Do you know how active safety systems of your car work? Many drivers have no idea

Do you know how active safety systems of your car work

Do you know how active safety systems of your car work

In recent years, driver assistance technologies are available in most cars. These systems are really useful for the driver and help to minimize risks on the road. As long as you know how they work, of course. According to this study conducted by the American Automobile Association (AAA) , many motorists do not know how they act or what these systems really do. Or even worse: if they even know that their car takes them …

The US federation, in collaboration with the University of Iowa, has conducted a survey of model drivers between 2016 and 2017 , which, in a large majority, have active safety systems such as the frontal collision warning, the detector of Blind spot or automatic emergency braking. And the results are quite worrisome: many motorists are not only unaware of how these technologies work, but also overestimate their capabilities .

Thus, according to the survey conducted by the AAA, 80% of the questioned drivers believed that the blind spot warning system , which visually warns in the side mirrors of the proximity of another vehicle in the adjacent lanes, in reality what it did was to detect everything that happens behind the car. Others, however, thought that this system is responsible for detecting pedestrians or cyclists or vehicles that pass at a higher speed.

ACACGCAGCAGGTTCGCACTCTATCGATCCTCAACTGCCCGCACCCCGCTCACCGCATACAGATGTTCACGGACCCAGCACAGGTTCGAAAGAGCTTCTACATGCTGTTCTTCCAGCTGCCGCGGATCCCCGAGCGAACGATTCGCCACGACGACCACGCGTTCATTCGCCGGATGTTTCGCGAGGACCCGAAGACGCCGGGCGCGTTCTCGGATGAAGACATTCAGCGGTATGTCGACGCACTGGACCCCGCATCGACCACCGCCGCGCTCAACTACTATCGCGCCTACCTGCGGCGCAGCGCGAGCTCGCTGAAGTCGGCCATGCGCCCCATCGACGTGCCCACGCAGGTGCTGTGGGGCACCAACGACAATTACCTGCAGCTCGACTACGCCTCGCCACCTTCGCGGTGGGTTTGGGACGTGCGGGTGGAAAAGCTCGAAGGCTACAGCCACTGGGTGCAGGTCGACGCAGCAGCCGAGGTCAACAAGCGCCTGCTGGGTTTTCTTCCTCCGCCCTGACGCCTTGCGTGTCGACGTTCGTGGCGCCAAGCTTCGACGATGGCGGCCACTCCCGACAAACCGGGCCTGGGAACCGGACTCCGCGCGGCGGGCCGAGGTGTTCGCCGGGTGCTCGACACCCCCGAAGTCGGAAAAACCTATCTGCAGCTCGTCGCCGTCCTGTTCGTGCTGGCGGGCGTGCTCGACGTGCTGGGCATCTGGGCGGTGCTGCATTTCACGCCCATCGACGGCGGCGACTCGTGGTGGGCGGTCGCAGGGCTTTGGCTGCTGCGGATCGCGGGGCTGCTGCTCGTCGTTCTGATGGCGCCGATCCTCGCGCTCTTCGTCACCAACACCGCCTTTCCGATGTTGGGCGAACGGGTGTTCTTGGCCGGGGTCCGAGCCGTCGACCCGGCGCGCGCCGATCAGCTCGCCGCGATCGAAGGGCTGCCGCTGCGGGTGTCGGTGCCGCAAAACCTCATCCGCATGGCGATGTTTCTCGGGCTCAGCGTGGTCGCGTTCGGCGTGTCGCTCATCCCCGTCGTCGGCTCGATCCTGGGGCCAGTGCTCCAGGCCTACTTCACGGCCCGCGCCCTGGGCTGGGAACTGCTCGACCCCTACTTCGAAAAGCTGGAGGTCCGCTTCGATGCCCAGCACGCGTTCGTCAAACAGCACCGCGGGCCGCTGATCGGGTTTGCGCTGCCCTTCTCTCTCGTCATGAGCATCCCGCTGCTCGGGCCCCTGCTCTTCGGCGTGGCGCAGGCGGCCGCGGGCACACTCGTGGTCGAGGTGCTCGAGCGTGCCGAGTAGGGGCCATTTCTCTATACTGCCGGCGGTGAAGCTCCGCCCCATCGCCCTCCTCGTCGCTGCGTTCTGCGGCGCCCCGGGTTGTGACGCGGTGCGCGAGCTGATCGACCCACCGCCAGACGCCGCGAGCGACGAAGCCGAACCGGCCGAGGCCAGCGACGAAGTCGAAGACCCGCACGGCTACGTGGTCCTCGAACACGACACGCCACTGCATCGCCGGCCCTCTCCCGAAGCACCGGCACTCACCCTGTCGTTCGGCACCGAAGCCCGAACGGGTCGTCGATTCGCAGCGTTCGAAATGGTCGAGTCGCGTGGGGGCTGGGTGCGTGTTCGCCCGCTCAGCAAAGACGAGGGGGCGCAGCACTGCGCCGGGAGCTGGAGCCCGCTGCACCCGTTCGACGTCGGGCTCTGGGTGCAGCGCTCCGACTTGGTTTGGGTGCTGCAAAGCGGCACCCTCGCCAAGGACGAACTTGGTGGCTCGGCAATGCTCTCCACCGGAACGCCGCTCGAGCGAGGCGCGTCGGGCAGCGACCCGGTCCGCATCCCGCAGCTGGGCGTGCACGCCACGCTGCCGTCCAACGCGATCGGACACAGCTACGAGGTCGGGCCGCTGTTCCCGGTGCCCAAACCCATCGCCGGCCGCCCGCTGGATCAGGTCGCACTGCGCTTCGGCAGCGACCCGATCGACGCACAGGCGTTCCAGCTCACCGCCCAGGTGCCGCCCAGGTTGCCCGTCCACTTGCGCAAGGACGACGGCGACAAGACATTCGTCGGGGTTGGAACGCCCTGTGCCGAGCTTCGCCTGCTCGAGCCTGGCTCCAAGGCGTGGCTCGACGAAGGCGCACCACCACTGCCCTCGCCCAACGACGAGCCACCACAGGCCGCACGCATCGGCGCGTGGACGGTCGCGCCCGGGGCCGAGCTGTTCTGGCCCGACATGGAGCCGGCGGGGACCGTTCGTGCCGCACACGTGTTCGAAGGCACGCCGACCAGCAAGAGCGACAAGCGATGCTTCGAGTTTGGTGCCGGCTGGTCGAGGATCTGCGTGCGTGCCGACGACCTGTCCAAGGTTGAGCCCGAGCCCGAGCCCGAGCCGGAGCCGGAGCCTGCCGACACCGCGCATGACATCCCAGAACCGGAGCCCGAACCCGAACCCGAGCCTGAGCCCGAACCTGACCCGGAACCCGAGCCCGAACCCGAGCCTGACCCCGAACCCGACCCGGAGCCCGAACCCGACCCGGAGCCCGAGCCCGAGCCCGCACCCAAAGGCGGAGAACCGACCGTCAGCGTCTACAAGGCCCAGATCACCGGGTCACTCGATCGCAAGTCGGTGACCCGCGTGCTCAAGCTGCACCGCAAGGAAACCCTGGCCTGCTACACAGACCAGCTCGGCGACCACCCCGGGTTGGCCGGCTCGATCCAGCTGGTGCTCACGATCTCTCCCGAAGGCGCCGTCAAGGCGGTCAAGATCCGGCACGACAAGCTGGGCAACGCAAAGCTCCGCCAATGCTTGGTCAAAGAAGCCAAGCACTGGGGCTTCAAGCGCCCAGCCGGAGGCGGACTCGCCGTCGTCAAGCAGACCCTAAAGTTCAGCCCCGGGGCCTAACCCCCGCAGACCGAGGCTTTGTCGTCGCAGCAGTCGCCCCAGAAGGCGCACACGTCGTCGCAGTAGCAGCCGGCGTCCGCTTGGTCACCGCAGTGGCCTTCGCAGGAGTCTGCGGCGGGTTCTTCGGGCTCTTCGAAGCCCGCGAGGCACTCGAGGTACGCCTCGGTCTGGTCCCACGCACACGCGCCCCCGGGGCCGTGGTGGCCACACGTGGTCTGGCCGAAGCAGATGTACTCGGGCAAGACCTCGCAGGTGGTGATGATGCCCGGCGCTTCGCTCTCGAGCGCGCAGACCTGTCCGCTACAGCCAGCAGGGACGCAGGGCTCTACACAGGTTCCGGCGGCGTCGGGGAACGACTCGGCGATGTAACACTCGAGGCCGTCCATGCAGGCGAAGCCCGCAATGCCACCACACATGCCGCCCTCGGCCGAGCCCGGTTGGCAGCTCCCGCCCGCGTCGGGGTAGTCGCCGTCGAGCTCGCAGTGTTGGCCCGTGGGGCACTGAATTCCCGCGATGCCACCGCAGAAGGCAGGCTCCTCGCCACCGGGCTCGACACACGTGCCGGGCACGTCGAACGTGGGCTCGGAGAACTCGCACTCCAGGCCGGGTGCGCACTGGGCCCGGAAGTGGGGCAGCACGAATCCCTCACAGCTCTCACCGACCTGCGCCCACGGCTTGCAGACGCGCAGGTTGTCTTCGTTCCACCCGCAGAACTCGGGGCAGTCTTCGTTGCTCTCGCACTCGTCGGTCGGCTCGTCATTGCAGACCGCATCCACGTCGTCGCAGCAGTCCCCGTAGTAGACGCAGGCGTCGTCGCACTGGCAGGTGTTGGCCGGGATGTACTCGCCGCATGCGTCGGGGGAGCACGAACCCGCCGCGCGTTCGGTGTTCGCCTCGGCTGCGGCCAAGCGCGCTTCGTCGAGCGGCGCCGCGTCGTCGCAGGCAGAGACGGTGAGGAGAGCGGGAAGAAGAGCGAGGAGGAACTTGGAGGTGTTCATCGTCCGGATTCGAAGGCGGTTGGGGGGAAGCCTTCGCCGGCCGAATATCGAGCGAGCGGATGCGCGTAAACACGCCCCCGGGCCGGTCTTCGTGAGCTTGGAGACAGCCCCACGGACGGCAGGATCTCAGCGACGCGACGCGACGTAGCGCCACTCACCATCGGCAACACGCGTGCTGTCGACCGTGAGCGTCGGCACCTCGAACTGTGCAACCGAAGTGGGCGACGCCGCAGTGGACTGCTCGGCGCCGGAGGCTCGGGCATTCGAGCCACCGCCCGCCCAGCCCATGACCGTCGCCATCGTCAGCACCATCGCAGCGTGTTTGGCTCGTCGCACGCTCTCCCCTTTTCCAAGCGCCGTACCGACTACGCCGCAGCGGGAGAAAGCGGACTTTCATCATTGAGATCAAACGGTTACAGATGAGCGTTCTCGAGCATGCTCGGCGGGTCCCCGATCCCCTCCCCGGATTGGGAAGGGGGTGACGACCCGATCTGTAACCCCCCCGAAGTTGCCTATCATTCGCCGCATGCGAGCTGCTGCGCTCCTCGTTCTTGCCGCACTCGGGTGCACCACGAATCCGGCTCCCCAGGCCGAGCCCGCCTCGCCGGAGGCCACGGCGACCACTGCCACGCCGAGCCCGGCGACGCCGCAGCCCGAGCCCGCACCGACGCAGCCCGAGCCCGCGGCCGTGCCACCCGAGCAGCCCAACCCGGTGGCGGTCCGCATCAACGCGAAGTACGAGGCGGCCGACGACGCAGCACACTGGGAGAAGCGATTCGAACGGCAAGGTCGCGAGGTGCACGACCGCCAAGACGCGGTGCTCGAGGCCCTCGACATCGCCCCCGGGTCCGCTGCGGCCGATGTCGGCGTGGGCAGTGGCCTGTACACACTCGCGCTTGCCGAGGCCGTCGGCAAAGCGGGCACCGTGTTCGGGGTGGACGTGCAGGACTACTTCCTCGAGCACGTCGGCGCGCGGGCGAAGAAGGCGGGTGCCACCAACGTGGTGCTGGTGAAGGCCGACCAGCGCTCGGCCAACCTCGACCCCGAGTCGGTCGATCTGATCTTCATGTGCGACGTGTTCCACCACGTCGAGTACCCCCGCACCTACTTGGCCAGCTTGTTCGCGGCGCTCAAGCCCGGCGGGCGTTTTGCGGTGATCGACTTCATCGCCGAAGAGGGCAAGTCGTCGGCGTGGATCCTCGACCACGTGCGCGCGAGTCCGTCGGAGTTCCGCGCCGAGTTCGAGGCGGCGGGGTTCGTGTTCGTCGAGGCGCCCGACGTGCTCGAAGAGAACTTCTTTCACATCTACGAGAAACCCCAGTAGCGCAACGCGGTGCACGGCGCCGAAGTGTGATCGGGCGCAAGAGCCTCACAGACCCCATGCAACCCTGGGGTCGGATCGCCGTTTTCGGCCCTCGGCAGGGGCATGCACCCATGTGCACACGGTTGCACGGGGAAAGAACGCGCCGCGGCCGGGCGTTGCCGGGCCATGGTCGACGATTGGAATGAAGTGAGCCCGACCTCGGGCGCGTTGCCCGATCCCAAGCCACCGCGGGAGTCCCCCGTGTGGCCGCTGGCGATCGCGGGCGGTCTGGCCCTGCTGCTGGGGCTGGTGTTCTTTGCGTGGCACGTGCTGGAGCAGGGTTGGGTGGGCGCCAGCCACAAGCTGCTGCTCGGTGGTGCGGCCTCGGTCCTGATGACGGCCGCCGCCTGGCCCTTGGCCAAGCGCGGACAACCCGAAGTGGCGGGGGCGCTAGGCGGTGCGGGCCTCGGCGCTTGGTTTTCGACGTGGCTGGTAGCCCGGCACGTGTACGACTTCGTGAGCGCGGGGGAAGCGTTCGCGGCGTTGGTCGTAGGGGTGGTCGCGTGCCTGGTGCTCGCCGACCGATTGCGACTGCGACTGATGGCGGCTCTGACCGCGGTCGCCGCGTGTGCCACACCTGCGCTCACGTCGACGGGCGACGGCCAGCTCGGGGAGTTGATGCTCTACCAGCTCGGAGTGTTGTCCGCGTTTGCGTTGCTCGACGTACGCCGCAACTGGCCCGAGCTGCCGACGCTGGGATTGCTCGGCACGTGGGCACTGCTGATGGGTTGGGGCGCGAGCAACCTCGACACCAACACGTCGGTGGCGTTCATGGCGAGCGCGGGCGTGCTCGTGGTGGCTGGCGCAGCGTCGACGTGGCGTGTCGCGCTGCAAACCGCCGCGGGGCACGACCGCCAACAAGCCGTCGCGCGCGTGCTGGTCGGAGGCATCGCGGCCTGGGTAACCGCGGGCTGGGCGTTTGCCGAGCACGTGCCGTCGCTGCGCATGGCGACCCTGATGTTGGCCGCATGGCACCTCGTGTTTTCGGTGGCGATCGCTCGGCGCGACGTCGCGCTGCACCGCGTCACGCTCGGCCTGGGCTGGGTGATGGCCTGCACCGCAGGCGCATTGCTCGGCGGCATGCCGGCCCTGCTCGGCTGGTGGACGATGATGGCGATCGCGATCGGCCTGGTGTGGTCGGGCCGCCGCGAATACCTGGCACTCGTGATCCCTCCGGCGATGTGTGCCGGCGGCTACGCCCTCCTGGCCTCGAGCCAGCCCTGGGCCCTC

For its part, 40% of respondents confused the frontal collision warning and automatic emergency braking. Many of these drivers believe that the shock warning also acts on the brakes, when this is not the case: the first simply warns the driver that there is a risk of collision, while the second self- activates the braking system.

Also, one in six of the respondents did not know if their car was equipped or not emergency braking.

The AAA warns that this lack of knowledge can be fatal, and can lead to an excess of confidence in technology, overestimating its functions. For example, 25% of the drivers in the study stated that if they are alerted to the blind spot or the subsequent cross-traffic, they visually check that it is indeed safe to make a lane change or a turn.

Also a quarter of the total, said that with frontal collision warning technologies or active warning of lane departure, stop paying attention to the road to devote to other things, such as looking at the smartphone: if my car tells me about the danger, why should I look at the road?

In short, not knowing how these technologies work, as well as believing that they have functions that they do not have is a real danger, both for the driver himself and for the rest of the road users. And that’s where the salesmen and dealers enter, do they really inform us about the capabilities of our car?

According to the AAA study, only 50% of drivers who purchased their car from a dealership said they were duly informed of what assistance systems they equipped and how they worked. Thus, 90% who did receive instructions from the seller, knows perfectly how the technologies available in your vehicle operate.

Therefore, the North American automotive federation urges dealers to ‘train’ drivers in this matter, while advising motorists to ask sellers and request a demonstration on site . On the other hand, he advises motorists that they should read the car manual to know what systems they equip and how they work.

If educating consumers about vehicle technology was as much a priority for car manufacturers and dealerships as selling cars, we would all get benefits.